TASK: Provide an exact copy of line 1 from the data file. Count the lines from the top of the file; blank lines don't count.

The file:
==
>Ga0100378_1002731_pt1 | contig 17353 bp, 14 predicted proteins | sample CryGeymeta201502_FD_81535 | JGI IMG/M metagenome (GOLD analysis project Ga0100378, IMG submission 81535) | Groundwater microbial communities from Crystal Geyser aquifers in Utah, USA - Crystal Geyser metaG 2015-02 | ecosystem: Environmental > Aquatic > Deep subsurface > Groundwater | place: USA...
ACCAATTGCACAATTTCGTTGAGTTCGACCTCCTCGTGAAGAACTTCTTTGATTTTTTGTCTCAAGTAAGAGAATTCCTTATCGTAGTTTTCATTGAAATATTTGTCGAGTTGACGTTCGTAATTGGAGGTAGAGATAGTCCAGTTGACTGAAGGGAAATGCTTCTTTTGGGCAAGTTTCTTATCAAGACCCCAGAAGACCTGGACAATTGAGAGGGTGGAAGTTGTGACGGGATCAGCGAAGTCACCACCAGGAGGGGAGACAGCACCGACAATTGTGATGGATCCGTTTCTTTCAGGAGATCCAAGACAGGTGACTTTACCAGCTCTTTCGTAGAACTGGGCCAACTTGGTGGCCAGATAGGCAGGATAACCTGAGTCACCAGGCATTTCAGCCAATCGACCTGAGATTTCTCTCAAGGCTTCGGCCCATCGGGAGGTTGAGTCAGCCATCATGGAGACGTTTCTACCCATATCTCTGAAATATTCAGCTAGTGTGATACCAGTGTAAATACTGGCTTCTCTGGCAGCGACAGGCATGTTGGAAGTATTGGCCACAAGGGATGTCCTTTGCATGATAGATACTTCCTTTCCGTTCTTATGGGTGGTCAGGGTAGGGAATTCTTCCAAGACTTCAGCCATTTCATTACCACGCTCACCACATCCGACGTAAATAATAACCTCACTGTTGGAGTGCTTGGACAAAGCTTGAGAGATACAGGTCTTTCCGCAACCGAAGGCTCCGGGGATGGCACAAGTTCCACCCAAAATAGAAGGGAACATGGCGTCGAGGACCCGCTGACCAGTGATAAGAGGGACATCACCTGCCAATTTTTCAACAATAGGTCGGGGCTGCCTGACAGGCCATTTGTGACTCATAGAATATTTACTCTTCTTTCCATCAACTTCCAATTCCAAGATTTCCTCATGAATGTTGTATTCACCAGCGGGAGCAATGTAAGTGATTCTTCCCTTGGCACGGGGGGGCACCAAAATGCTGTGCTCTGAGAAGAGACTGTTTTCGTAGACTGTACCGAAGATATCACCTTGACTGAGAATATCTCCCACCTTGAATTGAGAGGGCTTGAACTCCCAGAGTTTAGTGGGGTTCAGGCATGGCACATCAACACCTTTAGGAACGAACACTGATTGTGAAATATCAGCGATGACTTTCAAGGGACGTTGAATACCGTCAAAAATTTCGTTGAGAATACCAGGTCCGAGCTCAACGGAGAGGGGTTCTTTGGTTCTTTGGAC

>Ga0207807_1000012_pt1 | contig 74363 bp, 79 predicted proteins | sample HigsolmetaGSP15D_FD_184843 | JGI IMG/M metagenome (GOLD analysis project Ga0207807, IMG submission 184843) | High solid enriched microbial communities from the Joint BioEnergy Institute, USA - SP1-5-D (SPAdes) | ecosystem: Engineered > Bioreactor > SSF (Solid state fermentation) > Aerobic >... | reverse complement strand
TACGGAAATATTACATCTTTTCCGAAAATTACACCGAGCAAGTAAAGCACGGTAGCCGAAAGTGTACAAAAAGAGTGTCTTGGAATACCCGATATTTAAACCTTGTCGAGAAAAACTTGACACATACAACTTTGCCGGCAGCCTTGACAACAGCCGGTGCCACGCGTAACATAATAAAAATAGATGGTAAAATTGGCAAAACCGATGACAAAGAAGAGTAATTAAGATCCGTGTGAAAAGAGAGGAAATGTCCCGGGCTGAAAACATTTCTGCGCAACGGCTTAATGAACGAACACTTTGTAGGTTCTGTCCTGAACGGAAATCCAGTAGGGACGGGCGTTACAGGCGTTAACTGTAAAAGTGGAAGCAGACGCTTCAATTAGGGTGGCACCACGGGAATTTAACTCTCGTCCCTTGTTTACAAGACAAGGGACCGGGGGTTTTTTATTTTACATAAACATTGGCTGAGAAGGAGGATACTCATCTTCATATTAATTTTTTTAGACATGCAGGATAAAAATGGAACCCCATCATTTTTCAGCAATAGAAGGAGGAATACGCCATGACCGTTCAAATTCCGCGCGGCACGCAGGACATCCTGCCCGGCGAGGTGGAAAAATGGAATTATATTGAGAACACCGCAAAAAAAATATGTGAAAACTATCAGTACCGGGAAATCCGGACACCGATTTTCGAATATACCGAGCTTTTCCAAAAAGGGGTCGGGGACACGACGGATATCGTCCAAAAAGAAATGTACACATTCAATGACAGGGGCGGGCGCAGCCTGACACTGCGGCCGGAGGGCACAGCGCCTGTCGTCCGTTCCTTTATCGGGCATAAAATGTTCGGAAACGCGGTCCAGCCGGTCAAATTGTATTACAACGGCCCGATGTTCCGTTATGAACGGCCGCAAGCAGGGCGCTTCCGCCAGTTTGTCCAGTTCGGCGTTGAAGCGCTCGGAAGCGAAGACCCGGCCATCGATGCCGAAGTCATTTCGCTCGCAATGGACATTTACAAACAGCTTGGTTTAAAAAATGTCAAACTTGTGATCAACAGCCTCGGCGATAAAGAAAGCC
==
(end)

>Ga0100378_1002731_pt1 | contig 17353 bp, 14 predicted proteins | sample CryGeymeta201502_FD_81535 | JGI IMG/M metagenome (GOLD analysis project Ga0100378, IMG submission 81535) | Groundwater microbial communities from Crystal Geyser aquifers in Utah, USA - Crystal Geyser metaG 2015-02 | ecosystem: Environmental > Aquatic > Deep subsurface > Groundwater | place: USA...